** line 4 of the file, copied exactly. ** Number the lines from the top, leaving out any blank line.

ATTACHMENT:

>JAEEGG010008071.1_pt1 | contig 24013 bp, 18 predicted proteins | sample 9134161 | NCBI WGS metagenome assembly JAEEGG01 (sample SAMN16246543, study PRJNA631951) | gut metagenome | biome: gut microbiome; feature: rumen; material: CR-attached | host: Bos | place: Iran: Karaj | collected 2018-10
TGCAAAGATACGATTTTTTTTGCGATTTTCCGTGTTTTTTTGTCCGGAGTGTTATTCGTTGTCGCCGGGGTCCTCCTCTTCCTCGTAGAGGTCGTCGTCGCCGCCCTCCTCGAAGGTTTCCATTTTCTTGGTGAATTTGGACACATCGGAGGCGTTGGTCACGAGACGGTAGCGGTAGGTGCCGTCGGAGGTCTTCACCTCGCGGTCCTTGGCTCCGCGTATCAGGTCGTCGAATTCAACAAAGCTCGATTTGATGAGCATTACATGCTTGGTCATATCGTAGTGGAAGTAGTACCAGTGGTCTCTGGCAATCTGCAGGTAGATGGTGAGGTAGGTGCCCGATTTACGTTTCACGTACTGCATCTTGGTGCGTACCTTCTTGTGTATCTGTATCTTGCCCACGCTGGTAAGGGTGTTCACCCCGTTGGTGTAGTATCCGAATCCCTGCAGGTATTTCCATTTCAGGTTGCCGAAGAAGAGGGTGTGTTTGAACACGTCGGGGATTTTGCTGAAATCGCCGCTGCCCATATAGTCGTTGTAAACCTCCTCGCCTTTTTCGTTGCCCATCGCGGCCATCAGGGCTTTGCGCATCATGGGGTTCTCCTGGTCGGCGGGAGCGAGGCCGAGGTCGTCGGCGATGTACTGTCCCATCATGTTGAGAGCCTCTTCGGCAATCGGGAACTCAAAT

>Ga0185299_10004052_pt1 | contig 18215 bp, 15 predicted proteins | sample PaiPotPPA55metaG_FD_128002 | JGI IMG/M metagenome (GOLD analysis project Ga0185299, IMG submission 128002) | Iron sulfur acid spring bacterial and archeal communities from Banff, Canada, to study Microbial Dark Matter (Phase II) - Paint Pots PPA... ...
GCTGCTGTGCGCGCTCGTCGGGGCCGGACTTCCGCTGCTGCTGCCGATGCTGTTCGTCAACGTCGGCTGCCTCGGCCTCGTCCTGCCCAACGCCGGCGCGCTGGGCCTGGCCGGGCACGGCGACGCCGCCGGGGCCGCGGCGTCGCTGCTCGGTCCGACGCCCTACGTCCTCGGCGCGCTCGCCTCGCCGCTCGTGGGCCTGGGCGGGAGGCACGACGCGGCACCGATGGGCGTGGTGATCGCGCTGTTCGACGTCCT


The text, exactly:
GCTGCTGTGCGCGCTCGTCGGGGCCGGACTTCCGCTGCTGCTGCCGATGCTGTTCGTCAACGTCGGCTGCCTCGGCCTCGTCCTGCCCAACGCCGGCGCGCTGGGCCTGGCCGGGCACGGCGACGCCGCCGGGGCCGCGGCGTCGCTGCTCGGTCCGACGCCCTACGTCCTCGGCGCGCTCGCCTCGCCGCTCGTGGGCCTGGGCGGGAGGCACGACGCGGCACCGATGGGCGTGGTGATCGCGCTGTTCGACGTCCT